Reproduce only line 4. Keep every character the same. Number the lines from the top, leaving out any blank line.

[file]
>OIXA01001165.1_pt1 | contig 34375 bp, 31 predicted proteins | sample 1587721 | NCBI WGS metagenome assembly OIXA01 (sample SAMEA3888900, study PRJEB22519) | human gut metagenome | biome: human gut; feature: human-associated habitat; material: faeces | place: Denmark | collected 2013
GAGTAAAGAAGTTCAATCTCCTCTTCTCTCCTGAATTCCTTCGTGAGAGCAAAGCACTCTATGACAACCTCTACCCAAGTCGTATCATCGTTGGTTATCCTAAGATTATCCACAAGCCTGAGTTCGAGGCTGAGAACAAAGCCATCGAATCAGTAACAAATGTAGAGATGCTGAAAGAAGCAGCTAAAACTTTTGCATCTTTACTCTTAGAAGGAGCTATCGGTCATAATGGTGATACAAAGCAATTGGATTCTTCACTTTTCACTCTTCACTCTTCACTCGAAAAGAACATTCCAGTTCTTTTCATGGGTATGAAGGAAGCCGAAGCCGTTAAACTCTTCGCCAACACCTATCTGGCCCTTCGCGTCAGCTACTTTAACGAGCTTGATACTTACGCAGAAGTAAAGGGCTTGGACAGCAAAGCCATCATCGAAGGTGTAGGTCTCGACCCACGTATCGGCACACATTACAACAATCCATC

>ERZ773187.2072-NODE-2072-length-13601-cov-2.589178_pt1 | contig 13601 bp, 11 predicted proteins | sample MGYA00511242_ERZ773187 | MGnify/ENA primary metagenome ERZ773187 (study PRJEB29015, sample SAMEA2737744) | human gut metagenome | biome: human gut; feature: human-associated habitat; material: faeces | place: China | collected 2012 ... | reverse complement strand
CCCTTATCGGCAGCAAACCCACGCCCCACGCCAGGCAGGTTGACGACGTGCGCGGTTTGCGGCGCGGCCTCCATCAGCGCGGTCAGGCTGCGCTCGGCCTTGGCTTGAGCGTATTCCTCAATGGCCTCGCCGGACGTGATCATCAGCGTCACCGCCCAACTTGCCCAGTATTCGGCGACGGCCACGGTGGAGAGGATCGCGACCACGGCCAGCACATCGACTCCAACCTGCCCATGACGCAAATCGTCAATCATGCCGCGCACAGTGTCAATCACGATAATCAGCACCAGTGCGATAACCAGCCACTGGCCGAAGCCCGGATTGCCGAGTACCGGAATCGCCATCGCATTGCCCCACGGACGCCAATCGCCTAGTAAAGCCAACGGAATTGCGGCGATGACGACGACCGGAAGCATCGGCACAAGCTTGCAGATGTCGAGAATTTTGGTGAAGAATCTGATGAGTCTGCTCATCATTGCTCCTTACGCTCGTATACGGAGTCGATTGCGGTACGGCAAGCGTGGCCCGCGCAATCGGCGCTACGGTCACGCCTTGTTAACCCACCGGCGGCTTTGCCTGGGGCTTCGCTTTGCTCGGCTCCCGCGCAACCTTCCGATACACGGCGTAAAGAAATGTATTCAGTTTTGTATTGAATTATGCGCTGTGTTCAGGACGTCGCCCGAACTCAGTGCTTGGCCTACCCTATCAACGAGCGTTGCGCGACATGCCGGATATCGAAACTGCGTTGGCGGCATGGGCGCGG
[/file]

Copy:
CCCTTATCGGCAGCAAACCCACGCCCCACGCCAGGCAGGTTGACGACGTGCGCGGTTTGCGGCGCGGCCTCCATCAGCGCGGTCAGGCTGCGCTCGGCCTTGGCTTGAGCGTATTCCTCAATGGCCTCGCCGGACGTGATCATCAGCGTCACCGCCCAACTTGCCCAGTATTCGGCGACGGCCACGGTGGAGAGGATCGCGACCACGGCCAGCACATCGACTCCAACCTGCCCATGACGCAAATCGTCAATCATGCCGCGCACAGTGTCAATCACGATAATCAGCACCAGTGCGATAACCAGCCACTGGCCGAAGCCCGGATTGCCGAGTACCGGAATCGCCATCGCATTGCCCCACGGACGCCAATCGCCTAGTAAAGCCAACGGAATTGCGGCGATGACGACGACCGGAAGCATCGGCACAAGCTTGCAGATGTCGAGAATTTTGGTGAAGAATCTGATGAGTCTGCTCATCATTGCTCCTTACGCTCGTATACGGAGTCGATTGCGGTACGGCAAGCGTGGCCCGCGCAATCGGCGCTACGGTCACGCCTTGTTAACCCACCGGCGGCTTTGCCTGGGGCTTCGCTTTGCTCGGCTCCCGCGCAACCTTCCGATACACGGCGTAAAGAAATGTATTCAGTTTTGTATTGAATTATGCGCTGTGTTCAGGACGTCGCCCGAACTCAGTGCTTGGCCTACCCTATCAACGAGCGTTGCGCGACATGCCGGATATCGAAACTGCGTTGGCGGCATGGGCGCGG